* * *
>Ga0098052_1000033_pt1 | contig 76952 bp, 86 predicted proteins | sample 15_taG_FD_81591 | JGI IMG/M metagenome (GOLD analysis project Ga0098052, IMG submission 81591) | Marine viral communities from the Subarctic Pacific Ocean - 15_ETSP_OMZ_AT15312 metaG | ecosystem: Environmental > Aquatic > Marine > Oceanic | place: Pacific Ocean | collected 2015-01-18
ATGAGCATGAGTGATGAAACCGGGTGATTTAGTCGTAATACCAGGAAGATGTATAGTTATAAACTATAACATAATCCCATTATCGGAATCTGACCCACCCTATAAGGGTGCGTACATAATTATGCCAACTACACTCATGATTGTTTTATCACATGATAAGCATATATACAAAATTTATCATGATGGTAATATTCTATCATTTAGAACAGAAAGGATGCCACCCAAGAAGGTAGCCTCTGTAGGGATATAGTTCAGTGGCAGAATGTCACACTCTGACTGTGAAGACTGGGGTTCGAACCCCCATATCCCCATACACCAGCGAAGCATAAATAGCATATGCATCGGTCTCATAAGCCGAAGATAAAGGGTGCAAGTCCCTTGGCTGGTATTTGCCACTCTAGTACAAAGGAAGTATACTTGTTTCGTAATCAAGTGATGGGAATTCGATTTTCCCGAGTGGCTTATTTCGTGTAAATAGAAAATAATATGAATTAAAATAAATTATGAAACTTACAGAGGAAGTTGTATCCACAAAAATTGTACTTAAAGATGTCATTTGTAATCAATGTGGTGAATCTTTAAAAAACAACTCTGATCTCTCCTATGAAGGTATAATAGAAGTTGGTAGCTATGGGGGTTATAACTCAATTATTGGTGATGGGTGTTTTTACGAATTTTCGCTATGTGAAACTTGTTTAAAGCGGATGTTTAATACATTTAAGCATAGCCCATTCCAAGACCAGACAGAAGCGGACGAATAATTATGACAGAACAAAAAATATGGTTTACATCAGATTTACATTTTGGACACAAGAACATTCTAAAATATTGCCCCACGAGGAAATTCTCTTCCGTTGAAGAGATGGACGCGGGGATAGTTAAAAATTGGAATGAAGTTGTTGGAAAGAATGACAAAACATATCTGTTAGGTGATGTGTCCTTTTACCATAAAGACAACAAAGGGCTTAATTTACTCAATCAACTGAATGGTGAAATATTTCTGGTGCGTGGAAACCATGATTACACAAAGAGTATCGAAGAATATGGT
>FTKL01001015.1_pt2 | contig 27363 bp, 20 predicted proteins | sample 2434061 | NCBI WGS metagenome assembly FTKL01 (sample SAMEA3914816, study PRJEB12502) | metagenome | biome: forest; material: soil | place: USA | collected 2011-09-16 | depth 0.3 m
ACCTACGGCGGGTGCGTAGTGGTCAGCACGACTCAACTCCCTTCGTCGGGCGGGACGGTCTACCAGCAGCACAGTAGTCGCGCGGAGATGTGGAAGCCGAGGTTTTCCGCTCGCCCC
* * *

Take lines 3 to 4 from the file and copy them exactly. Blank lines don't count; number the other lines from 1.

>FTKL01001015.1_pt2 | contig 27363 bp, 20 predicted proteins | sample 2434061 | NCBI WGS metagenome assembly FTKL01 (sample SAMEA3914816, study PRJEB12502) | metagenome | biome: forest; material: soil | place: USA | collected 2011-09-16 | depth 0.3 m
ACCTACGGCGGGTGCGTAGTGGTCAGCACGACTCAACTCCCTTCGTCGGGCGGGACGGTCTACCAGCAGCACAGTAGTCGCGCGGAGATGTGGAAGCCGAGGTTTTCCGCTCGCCCC